While most people consider technology from the 1970s obsolete, Muni is relying on it to move hundreds of thousands of people around on public transit each day.
Muni, which has struggled to offer reliable service for years, is still using the initial set of computers installed in its central-control facility in 1979. Since then, service delivery has doubled, and employees have kept the facility humming by ransacking scrapped hardware parts from other transit agencies.
“It’s archaic,” said Carter Rohan, Muni’s senior director of planning and development. “The staff is unbelievable in keeping it running.”
Each day, Muni carries 700,000 passengers on 1,000 buses, trains and trolleys, with 43 central-control employees working behind the scenes to keep the operation running smoothly — almost an impossible task with computers closer in age to the fax machine than the iPod.
“We are one of the most intense systems for passenger load,” said Kenneth McDonald, Muni’s chief operating officer. “But we are one of the most outdated.”
The outmoded central-control system was one of the main factors that caused systemwide delays during the opening of the T-Third metro line in April, officials said. Metro-train passengers, including those waiting for J-Church, K-Ingleside, L-Taraval, M-Ocean View and N-Judah trains, were stranded on platforms across The City for up to 50 minutes. Muni received hundreds of service complaints during the first few months of the new line.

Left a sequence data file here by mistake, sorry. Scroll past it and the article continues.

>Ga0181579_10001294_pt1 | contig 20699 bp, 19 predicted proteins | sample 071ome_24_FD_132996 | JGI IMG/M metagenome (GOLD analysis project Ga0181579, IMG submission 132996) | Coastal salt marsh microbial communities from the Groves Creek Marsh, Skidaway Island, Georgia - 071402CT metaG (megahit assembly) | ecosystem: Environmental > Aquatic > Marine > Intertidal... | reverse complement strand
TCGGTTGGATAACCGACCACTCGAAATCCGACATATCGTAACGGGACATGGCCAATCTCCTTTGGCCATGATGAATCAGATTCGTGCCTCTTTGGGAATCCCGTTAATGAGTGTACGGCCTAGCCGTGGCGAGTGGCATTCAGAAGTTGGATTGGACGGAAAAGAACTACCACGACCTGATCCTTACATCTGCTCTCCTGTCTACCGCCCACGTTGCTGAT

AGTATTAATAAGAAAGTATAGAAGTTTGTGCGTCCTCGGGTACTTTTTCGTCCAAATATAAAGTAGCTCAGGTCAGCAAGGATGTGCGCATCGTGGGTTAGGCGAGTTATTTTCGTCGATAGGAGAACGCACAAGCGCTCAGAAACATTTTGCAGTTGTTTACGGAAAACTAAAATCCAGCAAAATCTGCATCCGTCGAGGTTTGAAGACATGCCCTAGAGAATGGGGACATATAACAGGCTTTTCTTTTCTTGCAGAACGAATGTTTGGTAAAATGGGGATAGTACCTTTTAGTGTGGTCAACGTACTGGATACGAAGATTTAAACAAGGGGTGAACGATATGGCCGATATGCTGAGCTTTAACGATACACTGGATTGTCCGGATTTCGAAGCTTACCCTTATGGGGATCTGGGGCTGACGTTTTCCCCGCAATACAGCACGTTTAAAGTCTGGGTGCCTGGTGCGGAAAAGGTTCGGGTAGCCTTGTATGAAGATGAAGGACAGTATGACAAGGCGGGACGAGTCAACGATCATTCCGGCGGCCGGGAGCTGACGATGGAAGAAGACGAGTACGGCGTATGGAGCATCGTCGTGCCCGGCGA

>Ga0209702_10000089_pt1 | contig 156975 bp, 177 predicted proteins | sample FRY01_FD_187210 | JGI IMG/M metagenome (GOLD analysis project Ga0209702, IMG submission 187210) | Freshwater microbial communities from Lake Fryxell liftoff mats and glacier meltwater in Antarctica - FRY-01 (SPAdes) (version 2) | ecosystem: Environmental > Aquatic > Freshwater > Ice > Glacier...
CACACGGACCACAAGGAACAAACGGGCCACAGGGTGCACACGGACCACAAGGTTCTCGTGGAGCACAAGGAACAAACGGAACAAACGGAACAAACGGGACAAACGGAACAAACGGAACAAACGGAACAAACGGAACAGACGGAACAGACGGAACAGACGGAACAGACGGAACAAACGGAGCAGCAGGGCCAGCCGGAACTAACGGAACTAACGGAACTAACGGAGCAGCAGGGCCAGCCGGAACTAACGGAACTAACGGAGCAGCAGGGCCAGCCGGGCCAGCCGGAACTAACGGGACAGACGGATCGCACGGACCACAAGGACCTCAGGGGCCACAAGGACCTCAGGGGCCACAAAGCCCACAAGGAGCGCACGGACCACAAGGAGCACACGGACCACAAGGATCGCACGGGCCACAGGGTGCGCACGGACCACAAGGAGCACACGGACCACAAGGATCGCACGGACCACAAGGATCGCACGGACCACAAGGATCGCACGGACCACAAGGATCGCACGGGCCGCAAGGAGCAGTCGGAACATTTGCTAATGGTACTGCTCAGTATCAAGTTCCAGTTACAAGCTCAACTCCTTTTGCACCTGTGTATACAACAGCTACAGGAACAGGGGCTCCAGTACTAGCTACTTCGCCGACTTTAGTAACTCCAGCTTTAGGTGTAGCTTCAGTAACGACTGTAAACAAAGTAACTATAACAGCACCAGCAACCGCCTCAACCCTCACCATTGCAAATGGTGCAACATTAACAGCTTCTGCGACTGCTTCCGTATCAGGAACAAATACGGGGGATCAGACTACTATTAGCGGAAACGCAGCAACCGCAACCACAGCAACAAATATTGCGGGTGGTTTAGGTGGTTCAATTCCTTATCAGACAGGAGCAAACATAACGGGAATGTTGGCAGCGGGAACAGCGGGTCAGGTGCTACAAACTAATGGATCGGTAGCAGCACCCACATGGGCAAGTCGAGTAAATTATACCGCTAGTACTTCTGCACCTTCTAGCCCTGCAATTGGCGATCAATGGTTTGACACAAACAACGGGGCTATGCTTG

Officials said a report on the central-control facility’s condition was produced in 1999, and at that time, staff concluded it could be renovated for $17 million. The issue has sat on the shelf since then, however, and Muni is now estimating a full-scale upgrade to cost about $290 million. Muni has so far identified about $15 million for the project, Rohan said.
“We can’t find anything on the record for why they haven’t moved on it,” McDonald said, regarding repairs.
When compared with BART, McDonald said Muni’s technology is about two to three generations behind. While BART has more than two dozen satellite stations, Muni, which carries twice as many daily passengers as BART, has 11, he said. Muni, in fact, leases its central-control facility from BART under a long-term land agreement, he added.
In addition, staff morale at the facility is also at an all-time low. It is too cramped for the 43 people who work there — one-third the number of employees needed to properly run a high-quality system in The City, Rohan said.